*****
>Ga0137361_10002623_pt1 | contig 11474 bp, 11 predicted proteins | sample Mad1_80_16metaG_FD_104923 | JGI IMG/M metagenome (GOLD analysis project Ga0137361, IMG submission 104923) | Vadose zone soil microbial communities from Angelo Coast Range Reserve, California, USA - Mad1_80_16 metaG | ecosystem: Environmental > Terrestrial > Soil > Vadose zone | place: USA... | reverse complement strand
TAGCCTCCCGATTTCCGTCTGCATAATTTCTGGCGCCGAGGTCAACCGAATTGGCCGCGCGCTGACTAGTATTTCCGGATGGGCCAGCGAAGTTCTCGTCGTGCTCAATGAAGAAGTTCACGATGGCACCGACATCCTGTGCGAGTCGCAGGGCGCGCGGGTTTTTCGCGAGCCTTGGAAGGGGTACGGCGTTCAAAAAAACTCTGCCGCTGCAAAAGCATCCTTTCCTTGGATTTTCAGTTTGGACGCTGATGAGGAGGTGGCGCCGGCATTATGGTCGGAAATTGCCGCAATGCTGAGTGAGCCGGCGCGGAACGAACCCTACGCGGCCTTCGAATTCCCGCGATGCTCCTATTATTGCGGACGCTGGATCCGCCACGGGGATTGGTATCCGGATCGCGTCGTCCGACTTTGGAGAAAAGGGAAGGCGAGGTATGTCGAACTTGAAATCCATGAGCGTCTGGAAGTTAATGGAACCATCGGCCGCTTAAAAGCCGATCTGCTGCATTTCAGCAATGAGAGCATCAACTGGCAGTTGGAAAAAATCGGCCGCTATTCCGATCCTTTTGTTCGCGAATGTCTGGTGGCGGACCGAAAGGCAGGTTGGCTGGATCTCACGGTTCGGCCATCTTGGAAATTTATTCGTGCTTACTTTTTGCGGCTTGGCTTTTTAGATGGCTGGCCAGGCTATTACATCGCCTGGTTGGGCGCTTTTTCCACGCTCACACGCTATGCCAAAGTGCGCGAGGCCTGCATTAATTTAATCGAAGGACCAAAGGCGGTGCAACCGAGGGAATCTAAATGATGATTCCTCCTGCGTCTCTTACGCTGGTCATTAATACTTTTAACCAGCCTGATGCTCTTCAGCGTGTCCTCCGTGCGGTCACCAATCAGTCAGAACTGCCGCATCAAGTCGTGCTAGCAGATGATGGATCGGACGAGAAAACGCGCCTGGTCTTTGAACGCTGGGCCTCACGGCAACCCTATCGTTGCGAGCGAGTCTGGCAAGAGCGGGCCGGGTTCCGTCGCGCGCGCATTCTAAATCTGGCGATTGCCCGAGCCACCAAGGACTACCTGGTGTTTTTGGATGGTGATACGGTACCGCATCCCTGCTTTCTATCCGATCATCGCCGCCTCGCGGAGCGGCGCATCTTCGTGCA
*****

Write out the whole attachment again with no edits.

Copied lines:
>Ga0137361_10002623_pt1 | contig 11474 bp, 11 predicted proteins | sample Mad1_80_16metaG_FD_104923 | JGI IMG/M metagenome (GOLD analysis project Ga0137361, IMG submission 104923) | Vadose zone soil microbial communities from Angelo Coast Range Reserve, California, USA - Mad1_80_16 metaG | ecosystem: Environmental > Terrestrial > Soil > Vadose zone | place: USA... | reverse complement strand
TAGCCTCCCGATTTCCGTCTGCATAATTTCTGGCGCCGAGGTCAACCGAATTGGCCGCGCGCTGACTAGTATTTCCGGATGGGCCAGCGAAGTTCTCGTCGTGCTCAATGAAGAAGTTCACGATGGCACCGACATCCTGTGCGAGTCGCAGGGCGCGCGGGTTTTTCGCGAGCCTTGGAAGGGGTACGGCGTTCAAAAAAACTCTGCCGCTGCAAAAGCATCCTTTCCTTGGATTTTCAGTTTGGACGCTGATGAGGAGGTGGCGCCGGCATTATGGTCGGAAATTGCCGCAATGCTGAGTGAGCCGGCGCGGAACGAACCCTACGCGGCCTTCGAATTCCCGCGATGCTCCTATTATTGCGGACGCTGGATCCGCCACGGGGATTGGTATCCGGATCGCGTCGTCCGACTTTGGAGAAAAGGGAAGGCGAGGTATGTCGAACTTGAAATCCATGAGCGTCTGGAAGTTAATGGAACCATCGGCCGCTTAAAAGCCGATCTGCTGCATTTCAGCAATGAGAGCATCAACTGGCAGTTGGAAAAAATCGGCCGCTATTCCGATCCTTTTGTTCGCGAATGTCTGGTGGCGGACCGAAAGGCAGGTTGGCTGGATCTCACGGTTCGGCCATCTTGGAAATTTATTCGTGCTTACTTTTTGCGGCTTGGCTTTTTAGATGGCTGGCCAGGCTATTACATCGCCTGGTTGGGCGCTTTTTCCACGCTCACACGCTATGCCAAAGTGCGCGAGGCCTGCATTAATTTAATCGAAGGACCAAAGGCGGTGCAACCGAGGGAATCTAAATGATGATTCCTCCTGCGTCTCTTACGCTGGTCATTAATACTTTTAACCAGCCTGATGCTCTTCAGCGTGTCCTCCGTGCGGTCACCAATCAGTCAGAACTGCCGCATCAAGTCGTGCTAGCAGATGATGGATCGGACGAGAAAACGCGCCTGGTCTTTGAACGCTGGGCCTCACGGCAACCCTATCGTTGCGAGCGAGTCTGGCAAGAGCGGGCCGGGTTCCGTCGCGCGCGCATTCTAAATCTGGCGATTGCCCGAGCCACCAAGGACTACCTGGTGTTTTTGGATGGTGATACGGTACCGCATCCCTGCTTTCTATCCGATCATCGCCGCCTCGCGGAGCGGCGCATCTTCGTGCA